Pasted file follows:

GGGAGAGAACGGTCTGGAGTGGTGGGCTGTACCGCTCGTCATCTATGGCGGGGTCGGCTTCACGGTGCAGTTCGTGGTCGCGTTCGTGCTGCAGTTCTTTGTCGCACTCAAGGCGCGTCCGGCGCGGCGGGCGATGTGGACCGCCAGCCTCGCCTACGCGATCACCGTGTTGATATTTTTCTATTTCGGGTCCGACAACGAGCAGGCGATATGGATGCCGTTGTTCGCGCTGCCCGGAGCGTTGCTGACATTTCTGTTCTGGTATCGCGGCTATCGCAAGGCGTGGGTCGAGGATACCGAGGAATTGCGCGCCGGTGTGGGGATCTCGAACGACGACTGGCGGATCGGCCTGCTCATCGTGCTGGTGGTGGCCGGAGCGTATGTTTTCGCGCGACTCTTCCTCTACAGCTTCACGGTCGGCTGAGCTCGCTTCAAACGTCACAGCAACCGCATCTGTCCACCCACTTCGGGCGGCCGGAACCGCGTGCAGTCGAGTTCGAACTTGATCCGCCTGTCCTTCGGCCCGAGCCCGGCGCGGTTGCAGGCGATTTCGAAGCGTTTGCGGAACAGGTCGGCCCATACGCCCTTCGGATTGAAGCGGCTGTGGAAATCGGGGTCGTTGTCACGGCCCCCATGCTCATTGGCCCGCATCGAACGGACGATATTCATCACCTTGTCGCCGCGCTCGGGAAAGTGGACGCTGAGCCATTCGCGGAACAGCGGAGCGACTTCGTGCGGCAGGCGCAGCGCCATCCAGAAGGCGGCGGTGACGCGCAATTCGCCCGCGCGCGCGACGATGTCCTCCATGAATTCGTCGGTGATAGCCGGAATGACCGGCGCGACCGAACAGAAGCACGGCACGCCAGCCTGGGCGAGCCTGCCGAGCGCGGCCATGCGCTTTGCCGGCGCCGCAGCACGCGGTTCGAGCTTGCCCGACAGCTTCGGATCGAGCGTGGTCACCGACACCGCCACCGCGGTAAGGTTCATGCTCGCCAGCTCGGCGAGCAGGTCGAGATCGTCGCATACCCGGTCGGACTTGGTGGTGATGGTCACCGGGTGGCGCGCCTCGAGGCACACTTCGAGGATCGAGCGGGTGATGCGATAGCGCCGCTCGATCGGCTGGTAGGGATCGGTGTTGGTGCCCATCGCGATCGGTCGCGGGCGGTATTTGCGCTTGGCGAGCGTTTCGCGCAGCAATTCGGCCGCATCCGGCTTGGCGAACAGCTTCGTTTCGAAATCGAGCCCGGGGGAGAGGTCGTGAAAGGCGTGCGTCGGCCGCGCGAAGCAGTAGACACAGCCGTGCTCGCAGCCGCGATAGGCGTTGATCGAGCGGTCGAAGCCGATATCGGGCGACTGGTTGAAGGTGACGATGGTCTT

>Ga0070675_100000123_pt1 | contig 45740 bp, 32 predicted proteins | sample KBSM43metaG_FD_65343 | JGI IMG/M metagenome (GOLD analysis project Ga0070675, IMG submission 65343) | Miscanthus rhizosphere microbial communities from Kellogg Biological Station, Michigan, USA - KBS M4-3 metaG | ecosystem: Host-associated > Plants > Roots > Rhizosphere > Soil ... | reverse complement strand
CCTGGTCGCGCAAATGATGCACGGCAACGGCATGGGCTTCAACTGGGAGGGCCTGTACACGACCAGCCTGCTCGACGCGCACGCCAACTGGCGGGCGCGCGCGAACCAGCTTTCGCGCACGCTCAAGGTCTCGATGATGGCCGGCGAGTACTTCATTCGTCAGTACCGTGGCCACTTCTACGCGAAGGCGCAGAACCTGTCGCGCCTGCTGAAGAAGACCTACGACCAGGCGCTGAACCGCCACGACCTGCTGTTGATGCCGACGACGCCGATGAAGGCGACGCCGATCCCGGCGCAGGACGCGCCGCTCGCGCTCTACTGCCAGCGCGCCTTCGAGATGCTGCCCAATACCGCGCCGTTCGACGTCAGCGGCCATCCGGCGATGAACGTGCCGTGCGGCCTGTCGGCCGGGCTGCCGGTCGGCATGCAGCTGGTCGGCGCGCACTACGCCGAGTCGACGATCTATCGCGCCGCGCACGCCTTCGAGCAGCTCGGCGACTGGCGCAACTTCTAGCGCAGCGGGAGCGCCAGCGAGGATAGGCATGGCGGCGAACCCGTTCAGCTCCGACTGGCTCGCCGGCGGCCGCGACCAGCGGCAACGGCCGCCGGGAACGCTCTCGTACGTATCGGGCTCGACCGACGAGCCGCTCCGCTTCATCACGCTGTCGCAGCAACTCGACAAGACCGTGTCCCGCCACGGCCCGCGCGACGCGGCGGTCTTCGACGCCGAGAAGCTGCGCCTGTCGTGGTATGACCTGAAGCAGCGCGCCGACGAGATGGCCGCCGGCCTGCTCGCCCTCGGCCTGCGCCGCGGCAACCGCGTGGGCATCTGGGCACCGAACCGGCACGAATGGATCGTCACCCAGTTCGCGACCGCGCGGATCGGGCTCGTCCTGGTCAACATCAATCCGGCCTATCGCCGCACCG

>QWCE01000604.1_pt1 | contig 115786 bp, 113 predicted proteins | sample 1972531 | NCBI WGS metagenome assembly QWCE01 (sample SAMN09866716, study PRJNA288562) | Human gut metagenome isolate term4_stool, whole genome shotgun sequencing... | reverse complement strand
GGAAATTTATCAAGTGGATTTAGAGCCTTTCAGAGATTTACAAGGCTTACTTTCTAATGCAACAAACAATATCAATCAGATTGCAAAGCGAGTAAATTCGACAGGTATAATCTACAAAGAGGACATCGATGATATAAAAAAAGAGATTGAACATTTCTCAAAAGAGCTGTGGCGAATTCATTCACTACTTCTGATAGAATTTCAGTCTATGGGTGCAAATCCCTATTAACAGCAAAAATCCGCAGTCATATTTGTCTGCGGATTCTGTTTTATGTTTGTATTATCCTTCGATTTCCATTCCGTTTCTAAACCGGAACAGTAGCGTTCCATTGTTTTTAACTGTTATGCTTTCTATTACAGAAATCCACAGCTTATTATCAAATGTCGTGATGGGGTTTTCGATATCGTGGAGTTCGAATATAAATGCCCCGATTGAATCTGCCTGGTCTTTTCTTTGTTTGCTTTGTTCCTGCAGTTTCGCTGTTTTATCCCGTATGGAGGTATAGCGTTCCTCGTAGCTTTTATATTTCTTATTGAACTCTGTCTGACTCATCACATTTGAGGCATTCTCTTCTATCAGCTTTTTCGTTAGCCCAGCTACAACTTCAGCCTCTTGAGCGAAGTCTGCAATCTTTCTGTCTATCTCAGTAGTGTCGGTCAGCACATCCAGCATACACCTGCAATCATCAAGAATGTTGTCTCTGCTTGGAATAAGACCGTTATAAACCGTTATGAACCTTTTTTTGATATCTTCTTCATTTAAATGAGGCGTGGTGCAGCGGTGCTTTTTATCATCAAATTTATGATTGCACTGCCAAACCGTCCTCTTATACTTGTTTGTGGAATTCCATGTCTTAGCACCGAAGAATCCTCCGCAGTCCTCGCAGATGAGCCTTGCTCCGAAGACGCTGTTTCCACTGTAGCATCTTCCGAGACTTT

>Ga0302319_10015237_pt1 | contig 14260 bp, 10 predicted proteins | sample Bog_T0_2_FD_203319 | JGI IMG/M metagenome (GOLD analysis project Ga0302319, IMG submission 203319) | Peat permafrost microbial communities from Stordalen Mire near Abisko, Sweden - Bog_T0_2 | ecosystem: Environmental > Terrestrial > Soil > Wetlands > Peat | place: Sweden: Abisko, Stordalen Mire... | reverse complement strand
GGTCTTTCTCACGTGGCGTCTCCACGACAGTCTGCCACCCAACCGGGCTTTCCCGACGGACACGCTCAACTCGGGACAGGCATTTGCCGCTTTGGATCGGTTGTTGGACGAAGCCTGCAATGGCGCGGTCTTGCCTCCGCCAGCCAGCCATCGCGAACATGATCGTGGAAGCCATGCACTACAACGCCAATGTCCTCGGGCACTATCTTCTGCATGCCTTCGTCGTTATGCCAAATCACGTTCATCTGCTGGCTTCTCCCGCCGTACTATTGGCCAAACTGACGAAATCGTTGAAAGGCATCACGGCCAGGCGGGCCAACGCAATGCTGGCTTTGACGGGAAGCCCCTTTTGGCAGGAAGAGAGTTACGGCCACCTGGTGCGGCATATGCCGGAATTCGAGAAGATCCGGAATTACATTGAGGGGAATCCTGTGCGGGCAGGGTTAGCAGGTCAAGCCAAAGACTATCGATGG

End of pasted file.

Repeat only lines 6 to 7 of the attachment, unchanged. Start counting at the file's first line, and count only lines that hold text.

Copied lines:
>Ga0302319_10015237_pt1 | contig 14260 bp, 10 predicted proteins | sample Bog_T0_2_FD_203319 | JGI IMG/M metagenome (GOLD analysis project Ga0302319, IMG submission 203319) | Peat permafrost microbial communities from Stordalen Mire near Abisko, Sweden - Bog_T0_2 | ecosystem: Environmental > Terrestrial > Soil > Wetlands > Peat | place: Sweden: Abisko, Stordalen Mire... | reverse complement strand
GGTCTTTCTCACGTGGCGTCTCCACGACAGTCTGCCACCCAACCGGGCTTTCCCGACGGACACGCTCAACTCGGGACAGGCATTTGCCGCTTTGGATCGGTTGTTGGACGAAGCCTGCAATGGCGCGGTCTTGCCTCCGCCAGCCAGCCATCGCGAACATGATCGTGGAAGCCATGCACTACAACGCCAATGTCCTCGGGCACTATCTTCTGCATGCCTTCGTCGTTATGCCAAATCACGTTCATCTGCTGGCTTCTCCCGCCGTACTATTGGCCAAACTGACGAAATCGTTGAAAGGCATCACGGCCAGGCGGGCCAACGCAATGCTGGCTTTGACGGGAAGCCCCTTTTGGCAGGAAGAGAGTTACGGCCACCTGGTGCGGCATATGCCGGAATTCGAGAAGATCCGGAATTACATTGAGGGGAATCCTGTGCGGGCAGGGTTAGCAGGTCAAGCCAAAGACTATCGATGG